“While it is very, very important to help the economy create jobs and help to support the recovery, I think every central banker understands that keeping inflation low is absolutely essential to a successful economy, and we will do what we can to make sure that happens,” he said.
He spoke after the Fed lowered its projections for domestic economic growth in 2011, predicting growth of 3.1 to 3.3 percent. In January, the Fed had predicted growth of 3.4 to 3.9 percent, but Mr. Bernanke said that exports, construction spending and military spending had all been lower than expected.
President Barack Obama is getting an economics lesson from German Chancellor Angela Merkel:
Chancellor Angela Merkel championed German export strength as “the right thing” for her country, spurning President Barack Obama’s call to boost private spending as both leaders prepare for Group of 20 talks.
Merkel, addressing a business audience in Berlin today, said she told Obama in a phone call that cutting government debt is “absolutely important for us,” exposing a second point of contention ahead of the June 26-27 G-20 summit in Canada.
Reducing the budget deficit by 10 billion euros ($12 billion) per year “won’t put a brake on the world’s economic growth,” Merkel said, relating what she told Obama yesterday. Germans are more likely to spend money if they feel the government “is taking precautions” to ensure solid finances, she said.
While Obama is urging countries in the G-20 to spend, spend, spend. Merkel is basically saying that spending more money, or the Keynesian tactic of “stimulating” the economy through deficit spending, will only set Germany up for failure in the future.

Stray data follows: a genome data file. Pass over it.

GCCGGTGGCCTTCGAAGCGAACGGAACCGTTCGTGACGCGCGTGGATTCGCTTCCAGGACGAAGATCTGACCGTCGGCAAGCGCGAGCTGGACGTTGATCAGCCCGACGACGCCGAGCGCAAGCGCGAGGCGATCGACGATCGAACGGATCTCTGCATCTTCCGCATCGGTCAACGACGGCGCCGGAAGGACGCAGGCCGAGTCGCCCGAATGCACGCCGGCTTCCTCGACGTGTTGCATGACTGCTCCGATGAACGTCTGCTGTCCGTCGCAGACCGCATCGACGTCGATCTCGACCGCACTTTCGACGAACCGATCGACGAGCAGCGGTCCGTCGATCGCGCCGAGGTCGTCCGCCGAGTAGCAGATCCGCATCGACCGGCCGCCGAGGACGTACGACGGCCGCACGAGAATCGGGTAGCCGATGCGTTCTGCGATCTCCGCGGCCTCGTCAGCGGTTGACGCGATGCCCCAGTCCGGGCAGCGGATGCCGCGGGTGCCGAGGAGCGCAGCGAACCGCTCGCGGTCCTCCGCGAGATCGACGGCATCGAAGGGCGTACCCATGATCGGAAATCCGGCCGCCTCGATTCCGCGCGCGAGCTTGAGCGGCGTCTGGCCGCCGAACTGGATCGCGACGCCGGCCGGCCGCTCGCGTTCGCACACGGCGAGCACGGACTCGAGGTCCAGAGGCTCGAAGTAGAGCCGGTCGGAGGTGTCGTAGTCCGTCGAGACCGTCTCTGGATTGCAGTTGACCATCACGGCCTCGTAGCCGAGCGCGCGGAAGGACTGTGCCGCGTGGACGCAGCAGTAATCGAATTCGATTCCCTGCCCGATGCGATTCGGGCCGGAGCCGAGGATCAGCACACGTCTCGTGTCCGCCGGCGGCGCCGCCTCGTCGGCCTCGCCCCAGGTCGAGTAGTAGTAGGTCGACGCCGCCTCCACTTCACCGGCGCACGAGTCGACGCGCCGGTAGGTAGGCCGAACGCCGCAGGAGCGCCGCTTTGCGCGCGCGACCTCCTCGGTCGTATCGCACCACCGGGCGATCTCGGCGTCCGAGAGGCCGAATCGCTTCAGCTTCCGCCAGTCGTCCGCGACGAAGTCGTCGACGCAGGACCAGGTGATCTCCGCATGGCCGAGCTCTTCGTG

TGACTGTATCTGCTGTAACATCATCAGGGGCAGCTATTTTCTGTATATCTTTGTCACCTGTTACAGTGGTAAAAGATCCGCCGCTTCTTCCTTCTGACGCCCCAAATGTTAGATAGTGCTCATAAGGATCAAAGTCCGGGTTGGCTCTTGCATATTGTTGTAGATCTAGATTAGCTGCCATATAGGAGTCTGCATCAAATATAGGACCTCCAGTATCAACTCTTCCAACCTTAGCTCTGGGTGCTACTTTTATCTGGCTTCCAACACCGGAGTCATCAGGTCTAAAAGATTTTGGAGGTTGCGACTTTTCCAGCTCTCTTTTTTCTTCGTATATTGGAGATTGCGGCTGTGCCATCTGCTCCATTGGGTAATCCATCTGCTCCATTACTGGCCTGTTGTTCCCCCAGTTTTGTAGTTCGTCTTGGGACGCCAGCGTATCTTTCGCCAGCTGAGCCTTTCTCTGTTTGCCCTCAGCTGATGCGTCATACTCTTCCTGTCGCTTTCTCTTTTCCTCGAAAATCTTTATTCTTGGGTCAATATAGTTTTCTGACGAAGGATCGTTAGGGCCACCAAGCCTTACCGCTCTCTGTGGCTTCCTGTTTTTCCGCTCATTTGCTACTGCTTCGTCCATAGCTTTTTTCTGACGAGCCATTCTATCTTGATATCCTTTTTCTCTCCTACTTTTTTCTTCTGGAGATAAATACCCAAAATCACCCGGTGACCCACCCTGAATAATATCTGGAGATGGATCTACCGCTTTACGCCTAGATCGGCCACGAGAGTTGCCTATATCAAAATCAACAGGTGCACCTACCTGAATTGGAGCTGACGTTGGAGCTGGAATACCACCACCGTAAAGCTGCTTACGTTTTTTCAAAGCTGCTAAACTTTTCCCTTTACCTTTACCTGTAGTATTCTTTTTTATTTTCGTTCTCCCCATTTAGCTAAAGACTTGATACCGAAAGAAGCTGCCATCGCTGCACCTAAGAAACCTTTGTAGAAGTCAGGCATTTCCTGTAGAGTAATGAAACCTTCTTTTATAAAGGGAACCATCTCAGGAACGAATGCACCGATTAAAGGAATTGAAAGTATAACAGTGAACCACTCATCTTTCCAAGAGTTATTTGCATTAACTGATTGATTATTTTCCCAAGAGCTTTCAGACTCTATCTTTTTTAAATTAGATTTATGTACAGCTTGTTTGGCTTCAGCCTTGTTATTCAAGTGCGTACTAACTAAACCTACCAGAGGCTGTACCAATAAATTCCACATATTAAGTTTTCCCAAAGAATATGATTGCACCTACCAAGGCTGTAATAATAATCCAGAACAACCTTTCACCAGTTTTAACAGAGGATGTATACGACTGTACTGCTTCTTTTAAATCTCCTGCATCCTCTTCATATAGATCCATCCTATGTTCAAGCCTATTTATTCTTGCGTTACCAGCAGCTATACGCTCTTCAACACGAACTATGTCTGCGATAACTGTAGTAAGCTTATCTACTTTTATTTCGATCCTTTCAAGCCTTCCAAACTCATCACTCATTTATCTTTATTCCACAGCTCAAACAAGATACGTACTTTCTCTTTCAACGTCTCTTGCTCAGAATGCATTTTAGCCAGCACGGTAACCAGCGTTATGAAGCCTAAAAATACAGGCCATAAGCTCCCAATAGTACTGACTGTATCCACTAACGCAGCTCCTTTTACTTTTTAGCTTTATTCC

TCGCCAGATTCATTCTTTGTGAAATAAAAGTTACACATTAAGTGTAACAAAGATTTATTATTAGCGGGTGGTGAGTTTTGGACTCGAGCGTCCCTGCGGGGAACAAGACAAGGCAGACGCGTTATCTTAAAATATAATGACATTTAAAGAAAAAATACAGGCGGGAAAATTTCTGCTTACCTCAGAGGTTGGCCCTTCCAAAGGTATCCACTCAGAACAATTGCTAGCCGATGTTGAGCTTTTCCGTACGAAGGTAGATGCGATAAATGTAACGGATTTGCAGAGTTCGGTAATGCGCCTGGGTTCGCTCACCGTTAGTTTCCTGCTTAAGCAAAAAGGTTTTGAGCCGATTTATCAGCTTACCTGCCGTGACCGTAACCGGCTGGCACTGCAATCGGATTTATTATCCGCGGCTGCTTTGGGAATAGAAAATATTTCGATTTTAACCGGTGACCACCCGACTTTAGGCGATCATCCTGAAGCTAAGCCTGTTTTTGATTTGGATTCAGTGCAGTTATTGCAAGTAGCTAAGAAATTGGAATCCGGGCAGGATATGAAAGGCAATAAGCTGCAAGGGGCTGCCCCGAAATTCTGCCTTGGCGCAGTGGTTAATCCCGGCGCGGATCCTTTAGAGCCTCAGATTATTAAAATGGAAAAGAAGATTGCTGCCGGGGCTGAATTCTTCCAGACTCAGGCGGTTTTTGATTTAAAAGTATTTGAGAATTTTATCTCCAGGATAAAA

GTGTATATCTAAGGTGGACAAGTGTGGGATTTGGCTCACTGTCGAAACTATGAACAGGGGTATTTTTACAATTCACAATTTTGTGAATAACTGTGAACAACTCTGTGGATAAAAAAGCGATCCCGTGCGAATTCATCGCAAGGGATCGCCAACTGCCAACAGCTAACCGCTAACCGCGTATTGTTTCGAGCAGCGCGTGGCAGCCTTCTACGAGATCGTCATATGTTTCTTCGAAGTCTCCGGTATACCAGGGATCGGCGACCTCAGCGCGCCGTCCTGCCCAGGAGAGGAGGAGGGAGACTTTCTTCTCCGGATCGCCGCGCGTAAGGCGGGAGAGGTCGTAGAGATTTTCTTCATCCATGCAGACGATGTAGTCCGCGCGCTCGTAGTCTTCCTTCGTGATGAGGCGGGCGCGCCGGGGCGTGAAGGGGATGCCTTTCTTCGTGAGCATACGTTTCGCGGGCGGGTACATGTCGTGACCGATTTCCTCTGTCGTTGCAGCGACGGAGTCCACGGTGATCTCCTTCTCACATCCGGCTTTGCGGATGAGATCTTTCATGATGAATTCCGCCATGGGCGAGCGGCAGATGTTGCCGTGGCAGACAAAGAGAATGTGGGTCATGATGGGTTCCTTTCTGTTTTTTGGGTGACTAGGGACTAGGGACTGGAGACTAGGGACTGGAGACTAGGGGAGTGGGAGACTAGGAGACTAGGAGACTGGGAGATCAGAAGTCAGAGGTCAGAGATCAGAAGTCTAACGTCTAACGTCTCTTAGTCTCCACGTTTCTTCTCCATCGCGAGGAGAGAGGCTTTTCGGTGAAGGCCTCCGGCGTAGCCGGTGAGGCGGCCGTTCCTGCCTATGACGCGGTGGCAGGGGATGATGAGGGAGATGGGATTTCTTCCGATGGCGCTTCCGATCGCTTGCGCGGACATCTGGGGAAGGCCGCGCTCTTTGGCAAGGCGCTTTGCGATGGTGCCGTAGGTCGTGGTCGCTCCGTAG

Accepting fiscal advice from the United States is like going to a drug dealer to break a heroin habit.
The groundbreaking industrial rock band Rammstein has caught a storm of censorship in Germany for their new Liebe Ich Fur Alle Da (Love Is There For Everyone):
The news reached the band while it was preparing for its European tour, which starts in Portugal and takes it through the continent’s major concert venues. Rammstein’s new album “Liebe ist für alle da” (“Love is There for Everyone”), which was topping the German charts, was “indexed,” or censored, by the Federal Department for Media Harmful to Young Persons. As of last Wednesday, it was only allowed to be sold to adults with identification. It was an interesting coincidence that the celebrations marking the 20th anniversary of the fall of the Berlin Wall were beginning in Berlin at the same time, because the Rammstein case is also a tale of art in reunified Germany.
With a song titled “Pussy,” which features a music video where the band members literally have sex with several porn stars, it’s no wonder that Liebe Ist Fur Alle Da has raised the ire of Germany’s politicians.
While I would argue that Rammstein is a rock band of a calibre that the United States has few to match, this story provides a great example of why we should be grateful to live in the United States. The First Amendment of the Constitution has kept our Tipper Gores and Hillary Clintons from enacting their own American Federal Department for Media Harmful to Young Persons.